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Malaysia’s construction industry faces manpower shortage

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With Malaysia’s recent clampdown on foreign workers, it is of no surprise that the labour-intensive construction sector is the hardest hit.

The construction industry needs a continuous supply of workers – an estimated of one million every year, the majority of them foreign workers – for infrastructure and building projects in order for it to sustain growth of 8% to 10% this year, New Straits Times reported.

According to Master Builders Association Malaysia (MBAM) president Foo Chek Lee, the industry grew 7.9% in the first quarter of the year and 8.8% in the second quarter, said

“It is important that the construction industry, which has tremendous multiplier effects on other sectors, sustain this growth momentum with an adequate supply of labour, skilled technicians and timely payment for jobs done,” he told New Straits Times in an interview.

“In the first half of this year, government and private jobs awarded to contractors amounted to RM58.67 billion. As the projects roll out, we will need the human resources to complete the jobs in a timely manner.”

It is estimated that about 1.3 million foreign workers were needed at construction sites throughout the country. “We still face a shortage and we urgently need more foreign workers,” Foo said.

Foo noted that the Construction Labour Exchange Centre Bhd, established in 2003 by the Construction Industry Development Board, was working closely with MBAM, Home Affairs Ministry and other agencies to facilitate legal and suitable workers for the industry.

He noted that the accumulative consequence of the raised foreign worker levy, minimum wages and rising fuel prices is the rising cost of doing business. “Our members are struggling to be more productive to cope with the situation,” Foo told New Straits Times.

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In a separate interview with the New Straits Times, Foo noted that there should be a mindset change to regarding safety measures at construction sites.

According to New Straits Times, Foo felt that safety measures at construction sites should be incentivised and regarded as part of profit and not a cost.

“We’ve previously suggested for a separate sum to be provided in construction contracts (not to be tendered) for safety and health practices. Unfortunately, many still see this as increasing project costs,” Foo told New Straits Times.

On one hand, employers should regularly identify the hazard, assess the risk and work on risk mitigation controls before the start of any construction activities. On the other hand, employees must also be properly trained to execute safety measures throughout their tasks based on the current benchmarks — MS1722 and OHSAS 18001.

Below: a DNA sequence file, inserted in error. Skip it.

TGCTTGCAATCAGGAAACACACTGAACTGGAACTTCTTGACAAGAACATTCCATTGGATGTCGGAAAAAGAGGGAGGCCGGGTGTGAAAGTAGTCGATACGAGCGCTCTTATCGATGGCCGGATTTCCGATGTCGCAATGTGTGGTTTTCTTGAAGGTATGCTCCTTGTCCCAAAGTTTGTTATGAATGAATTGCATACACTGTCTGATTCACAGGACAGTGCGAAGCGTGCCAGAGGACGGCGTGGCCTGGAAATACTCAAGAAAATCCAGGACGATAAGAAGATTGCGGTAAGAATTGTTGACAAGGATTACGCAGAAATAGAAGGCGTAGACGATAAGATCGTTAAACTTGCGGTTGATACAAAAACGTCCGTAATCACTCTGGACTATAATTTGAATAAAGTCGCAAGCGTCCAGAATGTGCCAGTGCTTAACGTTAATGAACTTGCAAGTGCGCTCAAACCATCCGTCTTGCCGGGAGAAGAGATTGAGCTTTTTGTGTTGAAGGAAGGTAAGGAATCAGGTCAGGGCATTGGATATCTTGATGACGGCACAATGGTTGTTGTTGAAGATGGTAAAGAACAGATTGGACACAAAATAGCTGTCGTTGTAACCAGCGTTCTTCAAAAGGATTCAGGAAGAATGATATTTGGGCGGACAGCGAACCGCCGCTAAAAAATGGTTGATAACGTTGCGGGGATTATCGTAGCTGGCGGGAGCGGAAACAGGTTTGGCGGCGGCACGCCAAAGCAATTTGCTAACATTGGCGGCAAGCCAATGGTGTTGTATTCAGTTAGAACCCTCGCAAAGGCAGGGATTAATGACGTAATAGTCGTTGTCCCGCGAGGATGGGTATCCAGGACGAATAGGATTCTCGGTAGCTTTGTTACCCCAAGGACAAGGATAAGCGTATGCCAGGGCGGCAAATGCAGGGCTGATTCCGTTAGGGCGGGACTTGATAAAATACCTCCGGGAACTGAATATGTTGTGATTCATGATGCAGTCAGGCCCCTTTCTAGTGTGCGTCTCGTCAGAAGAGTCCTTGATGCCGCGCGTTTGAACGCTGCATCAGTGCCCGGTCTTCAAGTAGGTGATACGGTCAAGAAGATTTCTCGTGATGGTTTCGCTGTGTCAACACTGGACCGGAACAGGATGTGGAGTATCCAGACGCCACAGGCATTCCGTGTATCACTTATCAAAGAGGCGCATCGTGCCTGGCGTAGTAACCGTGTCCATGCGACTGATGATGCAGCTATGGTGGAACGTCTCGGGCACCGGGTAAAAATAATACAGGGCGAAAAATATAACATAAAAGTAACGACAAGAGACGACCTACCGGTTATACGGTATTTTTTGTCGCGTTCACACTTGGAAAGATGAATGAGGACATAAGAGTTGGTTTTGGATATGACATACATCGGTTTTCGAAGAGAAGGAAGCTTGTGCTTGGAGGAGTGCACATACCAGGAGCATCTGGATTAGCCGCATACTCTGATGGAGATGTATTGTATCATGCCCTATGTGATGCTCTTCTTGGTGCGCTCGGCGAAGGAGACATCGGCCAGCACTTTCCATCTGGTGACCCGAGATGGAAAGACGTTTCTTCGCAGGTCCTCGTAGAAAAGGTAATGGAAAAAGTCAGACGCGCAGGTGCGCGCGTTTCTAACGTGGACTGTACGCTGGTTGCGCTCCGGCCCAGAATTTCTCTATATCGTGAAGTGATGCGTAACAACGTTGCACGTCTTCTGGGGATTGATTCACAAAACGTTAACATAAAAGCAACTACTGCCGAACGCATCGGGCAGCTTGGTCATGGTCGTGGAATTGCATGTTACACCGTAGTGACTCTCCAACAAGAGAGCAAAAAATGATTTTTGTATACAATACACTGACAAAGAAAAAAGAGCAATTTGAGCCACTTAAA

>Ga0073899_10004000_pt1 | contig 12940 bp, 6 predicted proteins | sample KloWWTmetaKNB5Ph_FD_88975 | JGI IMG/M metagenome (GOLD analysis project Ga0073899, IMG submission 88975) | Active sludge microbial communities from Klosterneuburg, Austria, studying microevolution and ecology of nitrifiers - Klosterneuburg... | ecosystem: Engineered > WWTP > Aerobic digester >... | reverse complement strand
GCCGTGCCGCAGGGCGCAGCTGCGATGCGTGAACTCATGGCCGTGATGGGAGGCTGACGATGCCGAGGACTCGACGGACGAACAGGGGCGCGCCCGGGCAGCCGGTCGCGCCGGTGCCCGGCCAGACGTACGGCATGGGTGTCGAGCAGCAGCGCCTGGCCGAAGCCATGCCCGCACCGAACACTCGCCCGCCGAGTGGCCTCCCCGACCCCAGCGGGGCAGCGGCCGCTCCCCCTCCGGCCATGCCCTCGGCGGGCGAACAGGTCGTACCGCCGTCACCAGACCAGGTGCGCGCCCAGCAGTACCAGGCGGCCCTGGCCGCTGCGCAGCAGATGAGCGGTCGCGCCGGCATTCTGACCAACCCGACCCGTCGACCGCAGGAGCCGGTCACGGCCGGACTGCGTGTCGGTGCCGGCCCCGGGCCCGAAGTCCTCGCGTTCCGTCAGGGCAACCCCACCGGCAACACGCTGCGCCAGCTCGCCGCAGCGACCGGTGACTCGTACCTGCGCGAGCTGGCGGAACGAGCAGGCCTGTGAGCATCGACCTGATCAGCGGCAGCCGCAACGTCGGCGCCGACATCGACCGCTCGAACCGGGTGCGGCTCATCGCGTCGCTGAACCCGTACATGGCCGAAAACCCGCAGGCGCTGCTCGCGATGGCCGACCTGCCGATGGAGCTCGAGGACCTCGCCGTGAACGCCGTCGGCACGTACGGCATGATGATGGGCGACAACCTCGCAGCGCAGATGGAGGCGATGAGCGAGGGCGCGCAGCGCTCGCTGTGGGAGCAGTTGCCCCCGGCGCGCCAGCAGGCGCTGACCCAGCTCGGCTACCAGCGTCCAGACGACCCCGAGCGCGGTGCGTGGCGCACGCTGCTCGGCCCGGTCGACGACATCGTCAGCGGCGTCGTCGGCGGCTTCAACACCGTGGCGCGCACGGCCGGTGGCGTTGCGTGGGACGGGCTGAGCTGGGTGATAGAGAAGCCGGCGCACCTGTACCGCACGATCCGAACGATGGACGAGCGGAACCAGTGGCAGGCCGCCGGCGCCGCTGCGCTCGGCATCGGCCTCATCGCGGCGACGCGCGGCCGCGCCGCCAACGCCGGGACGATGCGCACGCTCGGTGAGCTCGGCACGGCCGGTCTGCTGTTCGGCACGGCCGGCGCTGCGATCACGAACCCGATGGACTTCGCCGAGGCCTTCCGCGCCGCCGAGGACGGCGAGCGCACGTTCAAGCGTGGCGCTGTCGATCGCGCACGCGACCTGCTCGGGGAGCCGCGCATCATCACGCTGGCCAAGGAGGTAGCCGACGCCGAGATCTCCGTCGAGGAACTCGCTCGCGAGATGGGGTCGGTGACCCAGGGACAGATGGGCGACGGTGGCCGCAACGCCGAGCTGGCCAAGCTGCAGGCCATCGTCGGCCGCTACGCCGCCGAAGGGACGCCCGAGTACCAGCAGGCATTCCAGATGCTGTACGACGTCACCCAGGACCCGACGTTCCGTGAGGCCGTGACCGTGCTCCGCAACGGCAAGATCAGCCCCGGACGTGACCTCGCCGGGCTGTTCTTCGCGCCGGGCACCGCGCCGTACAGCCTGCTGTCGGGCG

“When we talk about getting more construction projects incorporating the Industrialised Building System, it would mean contractors using more heavy machinery, such as cranes, tower cranes and other lifting equipment, assemble building components at the site,” he added.

Foo said Malaysia’s construction industry was facing a shortage of competent crane and tower crane operators as there were not enough locals to fill the gap.

“According to the Department of Occupational Safety and Health’s ruling, only Malaysians can obtain the certificate of competency in operating cranes. Foo said it was wrong and dangerous to engage illegal crane and tower crane operators,” New Straits Times wrote.

Relatively, he said, heavy machinery usage required a bigger pool of skilled workforce. “Unfortunately, Malaysians are shying away from this field despite crane operators’ salary ranging between RM4,000 and RM6,000 monthly for basic pay, not including overtime.”

He added: “Although some foreign workers might be certified in their home country, no one can determine how well they were trained and how familiar they are with the cranes and tower cranes here.

“The operator and site safety officer has to check on the crane in his daily walkabout. There is a checklist for this and we have issued several guidebooks to raise safety awareness,” he said.

READ MORE: Harsher penalties for Malaysia’s negligent bosses?

At the same time, as the country reports increasing cases of mosquito-borne diseases such as Dengue and Zika, Urban Wellbeing, Housing and Local Government Minister Tan Sri Noh Omar said the government would make it mandatory for construction sites to install solar mosquito traps, New Straits Times reported.

“Those who fail would risk losing their licences, Noh reportedly said, adding that developers were expected to absorb the additional cost,” New Straits Times wrote.

In response, Foo said: “We need to tackle the issue at source to prevent the breeding of mosquitoes.”

He felt that putting up mosquito traps would solve only part of the problem and noted that MBAM advises its members to always keep their site clean and free from water ponding.

READ MORE: Zika virus in Singapore prompts advisory on workplace measures

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